We all know the characteristic color of yellow featured on Cheerios cereal boxes. General Mills, the owner of Cheerios, has been trying to trademark the yellow, saying that the shade is its intellectual property and that other cereals should not be able to use it. However, after two-years of legal advocacy, the Trademark Trial and Appeal Board denied General Mills’ trademark request.
As a result of the decision, other brands of “toroidal-shaped, oat-based breakfast cereal” — to use the language from the trademark request — will be permitted to use the same yellow color in their packaging. Had the ruling been different, General Mills would have received exclusive rights to use yellow cereal boxes for its oat cereal.
In its arguments, General Mills said it deserved the trademark since consumers have long associated the yellow color with its brand. Having sold billions of dollars worth of oat cereal, General Mills has been selling Cheerios in yellow boxes since 1945.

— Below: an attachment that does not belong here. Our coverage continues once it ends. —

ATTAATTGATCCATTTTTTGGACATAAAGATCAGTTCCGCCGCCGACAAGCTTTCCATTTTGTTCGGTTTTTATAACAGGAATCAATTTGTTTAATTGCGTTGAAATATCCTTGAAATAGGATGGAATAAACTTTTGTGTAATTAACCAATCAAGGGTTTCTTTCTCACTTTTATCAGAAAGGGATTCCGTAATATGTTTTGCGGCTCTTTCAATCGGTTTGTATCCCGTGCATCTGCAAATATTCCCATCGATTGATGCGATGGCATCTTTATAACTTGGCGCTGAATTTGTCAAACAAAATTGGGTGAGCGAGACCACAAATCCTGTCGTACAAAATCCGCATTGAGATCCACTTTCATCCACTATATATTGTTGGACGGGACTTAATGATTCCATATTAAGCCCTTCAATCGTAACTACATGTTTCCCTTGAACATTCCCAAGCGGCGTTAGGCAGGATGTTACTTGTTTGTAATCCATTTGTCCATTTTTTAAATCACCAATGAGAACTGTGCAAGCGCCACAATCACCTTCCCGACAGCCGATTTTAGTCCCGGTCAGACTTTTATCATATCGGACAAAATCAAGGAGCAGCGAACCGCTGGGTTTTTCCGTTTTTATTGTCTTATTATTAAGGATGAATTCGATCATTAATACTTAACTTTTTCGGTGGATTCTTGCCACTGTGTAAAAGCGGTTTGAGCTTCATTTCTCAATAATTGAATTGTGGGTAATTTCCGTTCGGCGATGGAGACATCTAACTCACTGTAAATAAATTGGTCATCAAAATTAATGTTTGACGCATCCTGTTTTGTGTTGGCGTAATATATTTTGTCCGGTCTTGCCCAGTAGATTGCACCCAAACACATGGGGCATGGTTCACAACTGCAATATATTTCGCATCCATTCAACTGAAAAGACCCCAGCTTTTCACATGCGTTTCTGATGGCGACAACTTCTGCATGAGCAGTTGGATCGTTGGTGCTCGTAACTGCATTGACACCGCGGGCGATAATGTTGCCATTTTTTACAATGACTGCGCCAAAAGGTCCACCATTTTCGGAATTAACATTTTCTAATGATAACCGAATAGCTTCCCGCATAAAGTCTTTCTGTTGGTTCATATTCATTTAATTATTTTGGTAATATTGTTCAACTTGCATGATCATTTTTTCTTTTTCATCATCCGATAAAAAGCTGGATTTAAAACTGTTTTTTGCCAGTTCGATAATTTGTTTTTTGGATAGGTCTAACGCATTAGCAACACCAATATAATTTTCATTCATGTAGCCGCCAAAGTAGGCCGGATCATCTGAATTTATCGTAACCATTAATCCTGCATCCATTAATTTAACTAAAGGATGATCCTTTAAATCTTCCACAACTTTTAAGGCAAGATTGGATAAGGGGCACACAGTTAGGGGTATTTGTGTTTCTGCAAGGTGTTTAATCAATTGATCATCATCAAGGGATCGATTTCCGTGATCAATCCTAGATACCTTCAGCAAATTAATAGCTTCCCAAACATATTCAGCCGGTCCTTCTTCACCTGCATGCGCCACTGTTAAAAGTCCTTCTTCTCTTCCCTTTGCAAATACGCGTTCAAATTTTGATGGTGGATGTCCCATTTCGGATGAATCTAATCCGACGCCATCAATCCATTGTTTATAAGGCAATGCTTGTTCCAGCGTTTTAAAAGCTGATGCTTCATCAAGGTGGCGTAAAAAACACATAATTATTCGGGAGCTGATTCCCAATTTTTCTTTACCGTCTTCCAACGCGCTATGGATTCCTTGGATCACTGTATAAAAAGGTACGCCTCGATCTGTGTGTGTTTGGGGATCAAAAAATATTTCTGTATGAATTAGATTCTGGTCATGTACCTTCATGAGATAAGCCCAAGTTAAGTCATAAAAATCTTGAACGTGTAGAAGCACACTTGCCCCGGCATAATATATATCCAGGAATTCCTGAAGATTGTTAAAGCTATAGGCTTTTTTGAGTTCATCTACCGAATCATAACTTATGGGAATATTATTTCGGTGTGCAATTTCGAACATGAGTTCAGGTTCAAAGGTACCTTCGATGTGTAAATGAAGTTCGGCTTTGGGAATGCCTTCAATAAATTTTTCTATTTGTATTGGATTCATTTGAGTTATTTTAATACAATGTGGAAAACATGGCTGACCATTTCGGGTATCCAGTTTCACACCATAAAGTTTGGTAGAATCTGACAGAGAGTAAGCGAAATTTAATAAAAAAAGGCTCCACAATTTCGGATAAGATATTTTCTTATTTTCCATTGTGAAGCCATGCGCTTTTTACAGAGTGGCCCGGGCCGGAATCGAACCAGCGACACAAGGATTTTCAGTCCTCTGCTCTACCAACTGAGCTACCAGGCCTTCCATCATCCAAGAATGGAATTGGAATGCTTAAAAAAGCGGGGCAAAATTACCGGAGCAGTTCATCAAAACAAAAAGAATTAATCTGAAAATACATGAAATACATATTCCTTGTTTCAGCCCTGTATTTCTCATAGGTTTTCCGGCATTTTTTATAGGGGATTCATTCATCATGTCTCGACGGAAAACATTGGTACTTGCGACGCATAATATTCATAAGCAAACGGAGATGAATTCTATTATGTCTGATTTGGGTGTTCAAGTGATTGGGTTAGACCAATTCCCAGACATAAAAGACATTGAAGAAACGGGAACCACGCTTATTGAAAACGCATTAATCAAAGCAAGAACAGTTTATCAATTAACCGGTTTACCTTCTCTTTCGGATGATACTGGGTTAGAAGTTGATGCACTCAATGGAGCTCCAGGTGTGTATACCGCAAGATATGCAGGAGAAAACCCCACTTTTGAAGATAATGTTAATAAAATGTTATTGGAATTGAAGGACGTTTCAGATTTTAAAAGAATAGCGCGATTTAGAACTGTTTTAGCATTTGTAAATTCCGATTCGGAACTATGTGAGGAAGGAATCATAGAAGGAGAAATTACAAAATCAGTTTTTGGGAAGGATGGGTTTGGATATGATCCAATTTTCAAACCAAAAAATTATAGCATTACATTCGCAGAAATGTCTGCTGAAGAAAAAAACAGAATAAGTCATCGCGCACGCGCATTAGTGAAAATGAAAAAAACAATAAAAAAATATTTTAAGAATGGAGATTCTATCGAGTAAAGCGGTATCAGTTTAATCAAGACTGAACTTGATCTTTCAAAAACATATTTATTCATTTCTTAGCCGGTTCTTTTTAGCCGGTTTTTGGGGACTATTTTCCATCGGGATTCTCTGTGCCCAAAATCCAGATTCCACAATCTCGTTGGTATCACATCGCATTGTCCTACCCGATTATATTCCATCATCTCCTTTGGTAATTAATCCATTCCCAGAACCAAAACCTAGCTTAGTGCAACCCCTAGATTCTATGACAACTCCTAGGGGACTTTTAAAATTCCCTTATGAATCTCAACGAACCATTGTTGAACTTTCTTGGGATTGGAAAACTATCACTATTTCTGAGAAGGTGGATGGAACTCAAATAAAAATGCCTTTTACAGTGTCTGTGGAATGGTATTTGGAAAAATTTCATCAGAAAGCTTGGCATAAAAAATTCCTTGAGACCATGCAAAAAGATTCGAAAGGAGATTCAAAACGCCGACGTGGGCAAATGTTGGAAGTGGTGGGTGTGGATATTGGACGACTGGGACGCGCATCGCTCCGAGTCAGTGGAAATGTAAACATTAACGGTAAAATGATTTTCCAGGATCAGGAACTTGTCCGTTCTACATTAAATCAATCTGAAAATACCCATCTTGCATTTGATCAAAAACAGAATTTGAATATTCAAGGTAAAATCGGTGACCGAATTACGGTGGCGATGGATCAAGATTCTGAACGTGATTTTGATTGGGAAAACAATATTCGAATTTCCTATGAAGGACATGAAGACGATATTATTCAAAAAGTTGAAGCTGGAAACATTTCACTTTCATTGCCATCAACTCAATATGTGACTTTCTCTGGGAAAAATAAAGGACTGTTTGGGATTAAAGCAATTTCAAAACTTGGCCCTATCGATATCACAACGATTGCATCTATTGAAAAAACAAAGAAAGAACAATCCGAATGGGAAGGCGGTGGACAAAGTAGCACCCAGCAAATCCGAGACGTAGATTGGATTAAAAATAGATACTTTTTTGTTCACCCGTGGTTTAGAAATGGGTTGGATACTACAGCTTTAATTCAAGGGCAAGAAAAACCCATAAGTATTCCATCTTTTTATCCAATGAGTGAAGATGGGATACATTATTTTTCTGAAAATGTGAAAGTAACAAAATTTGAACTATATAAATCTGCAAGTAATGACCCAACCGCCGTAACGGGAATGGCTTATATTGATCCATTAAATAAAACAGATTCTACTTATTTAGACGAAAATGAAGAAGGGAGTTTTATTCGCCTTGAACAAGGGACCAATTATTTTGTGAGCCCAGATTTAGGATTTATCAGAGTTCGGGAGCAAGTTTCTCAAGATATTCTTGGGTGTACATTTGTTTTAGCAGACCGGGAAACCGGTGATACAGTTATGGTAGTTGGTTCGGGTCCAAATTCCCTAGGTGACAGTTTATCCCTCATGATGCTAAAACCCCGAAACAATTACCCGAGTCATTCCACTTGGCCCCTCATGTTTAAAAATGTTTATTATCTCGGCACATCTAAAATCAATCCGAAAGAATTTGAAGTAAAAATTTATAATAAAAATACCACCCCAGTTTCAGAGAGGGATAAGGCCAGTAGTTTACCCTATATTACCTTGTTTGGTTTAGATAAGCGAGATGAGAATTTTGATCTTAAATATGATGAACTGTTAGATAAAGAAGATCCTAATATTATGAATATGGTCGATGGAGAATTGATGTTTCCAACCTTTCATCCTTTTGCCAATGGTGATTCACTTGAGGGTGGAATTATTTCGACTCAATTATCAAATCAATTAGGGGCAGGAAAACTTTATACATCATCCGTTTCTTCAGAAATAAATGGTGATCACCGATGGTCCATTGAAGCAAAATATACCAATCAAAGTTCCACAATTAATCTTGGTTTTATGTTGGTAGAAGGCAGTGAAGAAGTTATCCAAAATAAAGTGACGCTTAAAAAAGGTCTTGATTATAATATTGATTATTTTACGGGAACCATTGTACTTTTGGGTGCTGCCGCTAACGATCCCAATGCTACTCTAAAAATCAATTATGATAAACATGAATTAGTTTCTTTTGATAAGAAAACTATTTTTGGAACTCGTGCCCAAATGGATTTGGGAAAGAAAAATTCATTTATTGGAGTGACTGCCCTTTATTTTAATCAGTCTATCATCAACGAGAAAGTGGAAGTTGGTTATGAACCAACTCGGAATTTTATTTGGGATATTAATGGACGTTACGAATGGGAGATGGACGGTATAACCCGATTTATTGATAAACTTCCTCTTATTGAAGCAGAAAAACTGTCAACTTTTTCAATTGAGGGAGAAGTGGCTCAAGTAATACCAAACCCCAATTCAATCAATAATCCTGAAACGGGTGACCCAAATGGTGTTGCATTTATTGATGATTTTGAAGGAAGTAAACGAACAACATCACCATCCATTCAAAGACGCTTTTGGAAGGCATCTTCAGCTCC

The Review Board argued that certain colors are associated with popular brands, such as UPS “Brown” and Target “Red.” However, in the cereal aisles of grocery stores, there are numerous brands of cereal that currently utilize the shade of yellow. The Review Board further stated that consumers “are more likely to view yellow packaging simply as eye-catching ornamentation customarily used for the packaging of breakfast cereals generally.”
Are you seeking to trademark a certain style of packaging? Has your company suffered from trademark infringement? An Irvine trademark lawyer can help you defend your intellectual property rights from unscrupulous competitors, who may be intentionally or unintentionally hijacking your brand and customers.
Source: Arstechnica, “General Mills loses bid to trademark yellow color on Cheerios box,” Aug. 24, 2017